Myrtle Beach’s sultan of style is all about hair

For Weekly SurgeOctober 9, 2013 

Roger Cribb II cuts Jessica Payne's hair. Courtesy photo.

Roger Cribb II is a rock star in the hair world, having been on the cutting edge of the freshest styles, designs and color techniques - year in and year out. His work with Paul Mitchell has taken him across the nation, presenting at hair shows and conventions and teaching at salons and schools everywhere as a Premier National Educator with the company.

Cribb has been building his client base and his local reputation since December 2007, when he opened the doors of his business, R.Cribb THE SALON on Kings Highway in Myrtle Beach since December 2007.

From a military family, Cribb, 41, was born in Japan and relocated constantly. “My dad was career Air Force and his second career was barbering,” he says, adding that his grandfather was also a barber. “I am third generation in the hair industry.”

Cribb moved to the beach in 1995 from Andrews with a plan. His first objective was a job, which he quickly secured as part of the opening staff at Hard Rock Café at Broadway at the Beach. He set aside money for hair school and enrolled six months later. “I got licensed at the end of 1996 and got into being a hairdresser – and set my future goals to be a salon owner.”

While he worked as a traditional hair stylist with several salons here, the Paul Mitchell opportunity came up when a sales consultant from the company invited him to an upcoming class. “At first I didn’t want to go, thinking that I didn’t have time – but I thought about it and decided to enroll. I was just so blown away by their inspiration, enthusiasm and products – and all of the educators were just so helpful that I knew I wanted to get involved.” In 2000, he became an educator as well – and cites this as his biggest accomplishment and an honor.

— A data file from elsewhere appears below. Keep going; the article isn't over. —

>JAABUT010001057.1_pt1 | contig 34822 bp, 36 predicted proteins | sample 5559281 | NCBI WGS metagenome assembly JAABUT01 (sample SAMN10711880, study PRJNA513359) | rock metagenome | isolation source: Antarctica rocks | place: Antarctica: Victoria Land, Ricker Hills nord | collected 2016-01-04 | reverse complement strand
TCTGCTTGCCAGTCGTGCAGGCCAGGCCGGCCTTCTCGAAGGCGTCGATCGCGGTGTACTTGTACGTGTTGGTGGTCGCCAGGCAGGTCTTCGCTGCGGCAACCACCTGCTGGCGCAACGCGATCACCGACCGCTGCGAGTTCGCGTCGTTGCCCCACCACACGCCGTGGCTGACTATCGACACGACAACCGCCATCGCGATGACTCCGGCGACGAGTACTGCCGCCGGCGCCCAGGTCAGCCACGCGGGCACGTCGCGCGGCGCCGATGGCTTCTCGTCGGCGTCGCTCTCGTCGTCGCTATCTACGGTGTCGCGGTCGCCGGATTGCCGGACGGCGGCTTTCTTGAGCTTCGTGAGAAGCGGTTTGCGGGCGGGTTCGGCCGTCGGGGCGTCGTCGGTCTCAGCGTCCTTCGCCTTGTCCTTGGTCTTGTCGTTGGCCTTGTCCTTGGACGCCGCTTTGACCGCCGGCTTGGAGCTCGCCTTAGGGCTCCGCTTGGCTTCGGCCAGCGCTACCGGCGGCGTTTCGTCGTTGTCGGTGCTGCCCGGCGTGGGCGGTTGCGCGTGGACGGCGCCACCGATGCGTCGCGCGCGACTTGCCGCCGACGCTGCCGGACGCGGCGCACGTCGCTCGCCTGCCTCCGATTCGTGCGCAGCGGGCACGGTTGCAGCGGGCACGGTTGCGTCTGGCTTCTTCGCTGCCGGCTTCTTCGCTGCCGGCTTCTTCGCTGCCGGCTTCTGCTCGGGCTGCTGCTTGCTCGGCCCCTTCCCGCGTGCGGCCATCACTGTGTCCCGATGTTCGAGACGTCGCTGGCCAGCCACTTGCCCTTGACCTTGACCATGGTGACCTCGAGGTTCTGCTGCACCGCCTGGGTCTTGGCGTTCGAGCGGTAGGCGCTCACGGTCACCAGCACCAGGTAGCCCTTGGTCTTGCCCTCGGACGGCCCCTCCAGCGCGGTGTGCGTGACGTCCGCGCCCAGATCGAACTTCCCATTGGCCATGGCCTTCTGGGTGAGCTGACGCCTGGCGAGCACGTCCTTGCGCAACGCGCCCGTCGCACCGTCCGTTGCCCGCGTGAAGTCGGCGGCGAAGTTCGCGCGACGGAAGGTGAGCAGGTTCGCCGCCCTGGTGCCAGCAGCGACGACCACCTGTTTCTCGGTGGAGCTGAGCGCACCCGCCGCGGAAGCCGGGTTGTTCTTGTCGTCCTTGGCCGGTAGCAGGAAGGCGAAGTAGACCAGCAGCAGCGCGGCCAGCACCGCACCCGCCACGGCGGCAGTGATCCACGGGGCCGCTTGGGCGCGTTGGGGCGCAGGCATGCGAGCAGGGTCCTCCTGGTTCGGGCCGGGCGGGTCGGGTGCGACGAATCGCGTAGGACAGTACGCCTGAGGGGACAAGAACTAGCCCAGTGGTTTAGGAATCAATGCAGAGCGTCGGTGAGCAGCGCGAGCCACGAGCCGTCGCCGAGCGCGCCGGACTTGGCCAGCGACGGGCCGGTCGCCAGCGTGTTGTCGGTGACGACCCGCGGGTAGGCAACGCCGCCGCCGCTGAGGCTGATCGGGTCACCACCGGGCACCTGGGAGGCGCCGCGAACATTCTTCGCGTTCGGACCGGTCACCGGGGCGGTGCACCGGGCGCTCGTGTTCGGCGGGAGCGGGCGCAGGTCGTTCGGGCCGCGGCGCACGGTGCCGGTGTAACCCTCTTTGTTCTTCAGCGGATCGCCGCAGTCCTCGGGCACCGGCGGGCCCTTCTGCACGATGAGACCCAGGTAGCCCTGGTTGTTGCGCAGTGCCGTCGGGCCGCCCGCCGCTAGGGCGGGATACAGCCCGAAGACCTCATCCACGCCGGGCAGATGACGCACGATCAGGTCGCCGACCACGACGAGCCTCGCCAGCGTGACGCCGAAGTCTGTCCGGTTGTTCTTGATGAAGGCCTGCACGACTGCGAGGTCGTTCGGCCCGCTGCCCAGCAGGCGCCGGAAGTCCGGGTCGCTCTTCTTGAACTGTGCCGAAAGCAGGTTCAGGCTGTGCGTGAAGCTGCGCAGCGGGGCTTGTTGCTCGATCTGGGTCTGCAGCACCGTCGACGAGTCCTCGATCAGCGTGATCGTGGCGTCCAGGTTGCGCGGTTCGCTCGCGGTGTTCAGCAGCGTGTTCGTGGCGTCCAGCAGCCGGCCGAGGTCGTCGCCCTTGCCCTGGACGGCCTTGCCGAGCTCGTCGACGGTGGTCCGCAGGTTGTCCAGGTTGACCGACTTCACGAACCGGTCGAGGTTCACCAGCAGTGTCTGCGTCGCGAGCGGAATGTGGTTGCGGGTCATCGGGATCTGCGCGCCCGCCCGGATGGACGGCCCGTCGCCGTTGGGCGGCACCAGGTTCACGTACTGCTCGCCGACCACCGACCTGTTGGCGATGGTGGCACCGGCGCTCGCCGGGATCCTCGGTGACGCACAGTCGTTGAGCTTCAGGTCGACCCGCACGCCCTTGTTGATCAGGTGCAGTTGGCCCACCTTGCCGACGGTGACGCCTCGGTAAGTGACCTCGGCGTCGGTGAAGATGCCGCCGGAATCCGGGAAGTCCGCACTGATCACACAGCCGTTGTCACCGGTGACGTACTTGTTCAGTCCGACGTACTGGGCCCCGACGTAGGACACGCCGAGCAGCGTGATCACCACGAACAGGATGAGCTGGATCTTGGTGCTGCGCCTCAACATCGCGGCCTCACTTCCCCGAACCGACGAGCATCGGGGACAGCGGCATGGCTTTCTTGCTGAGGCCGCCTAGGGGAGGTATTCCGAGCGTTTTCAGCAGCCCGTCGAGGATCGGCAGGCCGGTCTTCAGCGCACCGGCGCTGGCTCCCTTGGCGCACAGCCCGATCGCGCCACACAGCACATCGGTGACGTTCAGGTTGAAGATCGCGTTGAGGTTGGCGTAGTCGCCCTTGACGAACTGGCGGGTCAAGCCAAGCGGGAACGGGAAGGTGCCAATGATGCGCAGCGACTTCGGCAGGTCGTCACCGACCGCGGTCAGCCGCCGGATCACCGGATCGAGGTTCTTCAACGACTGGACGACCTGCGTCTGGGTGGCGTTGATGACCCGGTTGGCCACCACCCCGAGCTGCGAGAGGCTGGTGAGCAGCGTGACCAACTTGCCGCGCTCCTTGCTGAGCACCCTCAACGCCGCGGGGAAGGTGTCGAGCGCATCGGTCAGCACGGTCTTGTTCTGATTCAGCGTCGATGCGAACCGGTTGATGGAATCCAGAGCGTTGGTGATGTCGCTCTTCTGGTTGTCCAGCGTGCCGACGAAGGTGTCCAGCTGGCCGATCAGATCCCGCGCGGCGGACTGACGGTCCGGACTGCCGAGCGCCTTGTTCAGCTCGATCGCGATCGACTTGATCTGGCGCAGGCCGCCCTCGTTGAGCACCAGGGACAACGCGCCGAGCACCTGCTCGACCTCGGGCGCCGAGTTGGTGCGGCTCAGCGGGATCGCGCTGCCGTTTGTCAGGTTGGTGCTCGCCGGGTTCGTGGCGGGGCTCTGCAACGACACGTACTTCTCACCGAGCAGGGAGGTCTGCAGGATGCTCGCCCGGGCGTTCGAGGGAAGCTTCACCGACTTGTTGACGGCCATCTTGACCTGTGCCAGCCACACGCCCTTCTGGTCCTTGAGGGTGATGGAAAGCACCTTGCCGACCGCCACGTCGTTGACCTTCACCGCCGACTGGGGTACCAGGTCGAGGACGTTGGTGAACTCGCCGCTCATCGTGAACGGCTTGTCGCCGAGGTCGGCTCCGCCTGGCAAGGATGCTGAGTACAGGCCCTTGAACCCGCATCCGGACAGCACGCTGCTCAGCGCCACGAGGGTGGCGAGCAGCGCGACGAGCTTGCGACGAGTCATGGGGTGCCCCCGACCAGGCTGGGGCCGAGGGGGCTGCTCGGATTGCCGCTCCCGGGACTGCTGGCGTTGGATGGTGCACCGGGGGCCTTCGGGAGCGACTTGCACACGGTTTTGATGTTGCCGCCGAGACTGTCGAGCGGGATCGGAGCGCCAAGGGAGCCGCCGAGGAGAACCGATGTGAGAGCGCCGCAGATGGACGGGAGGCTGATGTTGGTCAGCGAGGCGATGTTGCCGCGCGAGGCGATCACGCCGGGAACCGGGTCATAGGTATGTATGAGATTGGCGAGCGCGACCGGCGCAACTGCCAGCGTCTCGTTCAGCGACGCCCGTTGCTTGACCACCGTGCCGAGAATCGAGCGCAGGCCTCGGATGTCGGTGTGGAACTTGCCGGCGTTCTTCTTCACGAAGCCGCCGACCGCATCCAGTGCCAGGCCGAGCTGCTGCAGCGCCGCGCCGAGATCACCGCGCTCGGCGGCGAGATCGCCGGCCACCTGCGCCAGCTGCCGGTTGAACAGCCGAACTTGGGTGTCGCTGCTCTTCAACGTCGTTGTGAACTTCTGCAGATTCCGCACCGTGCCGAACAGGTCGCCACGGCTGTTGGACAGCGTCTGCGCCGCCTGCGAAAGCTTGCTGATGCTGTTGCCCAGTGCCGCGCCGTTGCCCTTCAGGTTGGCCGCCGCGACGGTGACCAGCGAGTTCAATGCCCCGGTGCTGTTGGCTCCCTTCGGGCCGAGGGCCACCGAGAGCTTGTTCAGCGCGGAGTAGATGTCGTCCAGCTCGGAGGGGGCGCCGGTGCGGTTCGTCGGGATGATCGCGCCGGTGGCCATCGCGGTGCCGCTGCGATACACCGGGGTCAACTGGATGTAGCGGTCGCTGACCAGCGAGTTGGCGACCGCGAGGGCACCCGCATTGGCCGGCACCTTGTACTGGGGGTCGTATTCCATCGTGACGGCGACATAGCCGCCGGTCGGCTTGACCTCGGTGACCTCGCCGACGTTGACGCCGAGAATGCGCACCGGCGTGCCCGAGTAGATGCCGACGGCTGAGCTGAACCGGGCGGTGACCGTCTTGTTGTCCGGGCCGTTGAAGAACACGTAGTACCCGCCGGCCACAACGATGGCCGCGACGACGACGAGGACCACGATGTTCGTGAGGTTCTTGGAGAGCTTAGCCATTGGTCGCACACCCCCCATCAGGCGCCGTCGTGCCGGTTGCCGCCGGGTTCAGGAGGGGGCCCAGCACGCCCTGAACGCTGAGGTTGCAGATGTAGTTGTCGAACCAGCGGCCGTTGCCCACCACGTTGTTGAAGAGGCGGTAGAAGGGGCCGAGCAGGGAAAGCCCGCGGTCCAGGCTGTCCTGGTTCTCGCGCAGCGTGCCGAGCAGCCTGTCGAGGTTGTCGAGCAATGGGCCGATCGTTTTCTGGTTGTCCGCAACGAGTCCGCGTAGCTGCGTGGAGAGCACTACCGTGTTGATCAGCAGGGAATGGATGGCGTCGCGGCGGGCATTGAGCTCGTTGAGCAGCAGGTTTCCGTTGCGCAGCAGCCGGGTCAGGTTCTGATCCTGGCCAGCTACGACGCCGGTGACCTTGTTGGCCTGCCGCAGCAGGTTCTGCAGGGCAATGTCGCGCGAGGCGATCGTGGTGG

“I travel and train hairdressers around the country and do hair shows,” he says. “I am what is called a platform artist, which means that I show current trends onstage, like a musicians do when they play for an audience. I work with salons and focus on owners so that they can be better businesspeople and mentors to their staffs – and I help train their staffs to be better stylists.”

And at R.Cribb THE SALON – don’t expect to find fragmentation into nails, skin, waxing or massage. It’s all about hair. And hair only. Cribb has three stylists on the floor, three apprentices and one salon manager. “You know the old saying, ‘jack of all trades and master of none?’ I want to be the master of one area and that’s hair. All hair, all day.”

This full dance card can be daunting for Cribb, who admits that this lifestyle takes a ton of energy to sustain.

“My salon is open Wednesday through Saturday,” he says. “Usually Sunday I have an actual day off. Monday is the day I’m traveling, teaching and training. Tuesday is my ‘take care of business’ day at my salon. I do my inventory and educational invoices – set up new classes.” Sometimes he needs to travel on Sundays as well to make this schedule work.

Cribb takes goals seriously. His ultimate professional goal is an advanced academy. “Where I have R.Cribb THE SALON, I envision R.Cribb THE ACADEMY,” he says.

Downtime might include kayaking or riding his Harley – and Cribb can likely be spotted at Ron Jon’s Beer & Burgers or The Boathouse, especially during the latter’s Summer Concert Series. His current favorite eatery is Lombardo’s Bistro in Myrtle Beach.

And as for the Grand Strand, Cribb has finally laid down roots.

“I traveled so much with my father that I never had roots anywhere,” he says. “But I have been here for 17 years now. I will probably have property elsewhere, but I think I will always call Myrtle Beach home.”

Know of a local with an interesting job or career that should be given the Working 4 A Living treatment? Contact Roger Yale at

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